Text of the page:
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5. The Coverage Survey

BBc van

We undertook an assessment of terrestrial television coverage in the area in and around Weymouth and Dorchester between 31st May and 2nd June 2006 using a BBC spectrum planning vehicle.  The vehicle has a pneumatic pump-up mast with a TV receiving aerial on top that can be pumped up to a height of 10m, which is typical of the height of most rooftop aerials.  The vehicle also contains a complete set of technical equipment for measuring the received signals and this enables the TV coverage at the vehicle’s location to be determined.  This coverage will be very similar to that available at nearby houses.

Locations selected for our assessment were chosen as being representative of households where either analogue or digital terrestrial television reception was reported by viewers to be poor. This data was obtained from the questionnaire distributed and collated by SWEDBAG. 

Fig. 14 – The survey vehicle

The following summarises our main findings and observations:

  • There are many households with roof-top ‘Contract’ aerials that have probably been in place many years and in a number of cases are in need of replacing. Generally these ‘Contract’ aerials were dominant in areas where the field strength from the transmitter providing the strongest signal was in excess of 80 dBµV/m; in most of the areas we visited, the field strength exceeded this level. (Note: as a rule the field strength required for good analogue television reception is 70 dBµV/m.)

     ‘Contract’ aerials - these are usually manufactured and sold at low cost with the result that their performance is indeterminate and their lifespan is short.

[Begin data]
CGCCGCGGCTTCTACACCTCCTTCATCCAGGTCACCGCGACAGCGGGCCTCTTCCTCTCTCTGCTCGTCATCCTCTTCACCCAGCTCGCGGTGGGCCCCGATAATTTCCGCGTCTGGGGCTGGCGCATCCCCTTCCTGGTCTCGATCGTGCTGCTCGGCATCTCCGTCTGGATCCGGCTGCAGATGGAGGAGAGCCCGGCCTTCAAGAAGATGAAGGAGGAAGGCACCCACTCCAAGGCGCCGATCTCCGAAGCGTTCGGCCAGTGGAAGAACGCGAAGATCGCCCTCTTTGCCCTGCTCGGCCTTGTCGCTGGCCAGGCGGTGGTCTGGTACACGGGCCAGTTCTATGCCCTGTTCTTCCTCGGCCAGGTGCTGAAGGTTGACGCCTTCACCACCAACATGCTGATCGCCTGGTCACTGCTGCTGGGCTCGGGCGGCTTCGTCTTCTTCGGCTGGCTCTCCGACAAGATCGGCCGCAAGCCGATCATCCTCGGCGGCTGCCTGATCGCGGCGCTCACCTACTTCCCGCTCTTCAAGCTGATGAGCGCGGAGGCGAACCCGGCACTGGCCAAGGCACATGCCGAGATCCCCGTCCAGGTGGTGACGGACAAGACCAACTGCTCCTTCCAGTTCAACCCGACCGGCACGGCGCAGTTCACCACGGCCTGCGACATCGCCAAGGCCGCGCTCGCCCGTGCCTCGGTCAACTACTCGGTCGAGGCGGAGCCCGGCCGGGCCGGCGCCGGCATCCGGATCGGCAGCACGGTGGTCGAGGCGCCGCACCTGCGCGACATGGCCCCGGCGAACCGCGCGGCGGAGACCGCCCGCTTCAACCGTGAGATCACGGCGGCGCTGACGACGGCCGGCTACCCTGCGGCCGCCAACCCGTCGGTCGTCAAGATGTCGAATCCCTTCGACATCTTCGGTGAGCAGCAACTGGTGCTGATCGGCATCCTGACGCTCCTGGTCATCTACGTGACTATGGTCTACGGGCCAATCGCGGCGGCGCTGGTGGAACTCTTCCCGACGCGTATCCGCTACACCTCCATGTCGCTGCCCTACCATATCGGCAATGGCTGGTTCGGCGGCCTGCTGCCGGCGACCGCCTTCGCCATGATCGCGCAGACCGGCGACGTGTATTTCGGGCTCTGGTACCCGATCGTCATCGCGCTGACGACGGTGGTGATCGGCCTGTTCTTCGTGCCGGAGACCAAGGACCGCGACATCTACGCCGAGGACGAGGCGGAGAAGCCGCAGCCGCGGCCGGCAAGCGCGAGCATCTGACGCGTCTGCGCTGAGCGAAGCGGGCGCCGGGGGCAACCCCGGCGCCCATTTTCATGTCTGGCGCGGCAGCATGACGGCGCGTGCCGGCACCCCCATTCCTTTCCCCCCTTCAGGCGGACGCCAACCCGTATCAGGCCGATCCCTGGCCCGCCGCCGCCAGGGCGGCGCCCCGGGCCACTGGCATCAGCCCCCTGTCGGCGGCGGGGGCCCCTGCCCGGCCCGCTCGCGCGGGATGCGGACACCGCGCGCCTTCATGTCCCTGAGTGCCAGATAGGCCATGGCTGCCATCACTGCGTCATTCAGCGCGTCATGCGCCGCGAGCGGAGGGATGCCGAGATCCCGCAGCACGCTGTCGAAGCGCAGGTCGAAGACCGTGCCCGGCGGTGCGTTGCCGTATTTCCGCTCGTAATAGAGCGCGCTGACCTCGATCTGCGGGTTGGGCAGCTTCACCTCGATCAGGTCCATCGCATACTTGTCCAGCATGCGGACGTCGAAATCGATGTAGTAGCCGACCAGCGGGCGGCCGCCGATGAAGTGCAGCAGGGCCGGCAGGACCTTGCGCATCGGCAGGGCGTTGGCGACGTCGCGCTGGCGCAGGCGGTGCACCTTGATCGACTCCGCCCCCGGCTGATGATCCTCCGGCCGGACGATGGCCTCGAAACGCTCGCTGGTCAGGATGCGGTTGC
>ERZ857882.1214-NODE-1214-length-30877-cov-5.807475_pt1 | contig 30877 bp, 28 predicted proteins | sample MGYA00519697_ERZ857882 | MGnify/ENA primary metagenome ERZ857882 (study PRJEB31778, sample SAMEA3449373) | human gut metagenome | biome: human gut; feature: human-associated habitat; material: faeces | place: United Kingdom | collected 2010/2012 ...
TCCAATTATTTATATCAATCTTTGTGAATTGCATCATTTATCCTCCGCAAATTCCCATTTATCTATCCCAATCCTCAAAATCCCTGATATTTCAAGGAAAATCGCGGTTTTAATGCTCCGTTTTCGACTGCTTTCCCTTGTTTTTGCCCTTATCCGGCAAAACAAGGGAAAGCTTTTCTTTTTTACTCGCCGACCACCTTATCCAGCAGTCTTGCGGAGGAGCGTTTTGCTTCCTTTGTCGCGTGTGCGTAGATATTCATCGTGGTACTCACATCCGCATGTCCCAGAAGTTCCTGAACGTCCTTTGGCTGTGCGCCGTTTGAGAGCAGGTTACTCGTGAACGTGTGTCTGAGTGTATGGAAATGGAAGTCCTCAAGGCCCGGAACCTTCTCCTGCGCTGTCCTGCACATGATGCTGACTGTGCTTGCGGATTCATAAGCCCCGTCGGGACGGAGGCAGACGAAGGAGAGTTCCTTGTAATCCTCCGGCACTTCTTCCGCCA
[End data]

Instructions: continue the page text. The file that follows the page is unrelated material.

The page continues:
Field strength measurements and picture quality assessments are only reported here for analogue services.


Fig. 15 - A ‘Contract’ aerial that is recognised by its basic construction and plate-type rear reflector



  • In general, analogue television coverage in the areas we visited is excellent with no impairment where good quality aerials are used.
  • The only area where terrestrial coverage was found to be poor is around Osmington.
  • In areas where viewers receive a lower signal level, good quality aerials together with masthead pre-amplifiers were seen to be used.
  • Charlton Down is an area undergoing significant building development with approximately 350 new dwellings. Some of these are on low-lying land and reception may be difficult; this can only be ascertained when the development is complete.
  • In the areas we visited, very few houses built within the past decade have roof-top aerials. We do not know the reason for this.  There may be planning consent issues or the houses may be receiving TV via satellite or cable.
  • Some houses without visible roof-top aerials may be making use of loft aerials.  The signal levels available from loft aerials are typically only 10% or less than those available from a comparable roof-top aerial (because of the lower height and losses introduced by roof coverings and insulation).  Broadcasters generally advise against the use of loft aerials for these reasons.  Where analogue reception is currently poor and to provide the best opportunity for DTT reception at the time of switchover, it would be best to replace loft aerials with ‘digital-ready’ rooftop aerials installed by a registered CAI[1] installer.
  • At the time of our visit, there was a high pressure weather system centred over the south-west corner of the British Isles. This may account for the Co-Channel Interference (CCI) we observed affecting analogue television reception in some areas.  We cannot be sure if these levels of interference are continuously present or if this was a rarity in the areas affected.
  • Local residents we spoke to during our visit reported that the quality of analogue television reception can be affected by Co-Channel Interference, and that it is weather dependent.
  • Analogue reception of Channel 5 is not available anywhere in the area.
  • Digital Terrestrial Television reception is currently not available to full planning standards in most areas investigated. However it is available in a number of locations on some digital terrestrial television multiplexes .
  • Satellite receiving dishes were seen on about 33% of homes in the areas we visited.

     A multiplex is a bundle of digital terrestrial television channels.  There are 6 multiplexes to transmit all the  Freeview DTT services.                                                

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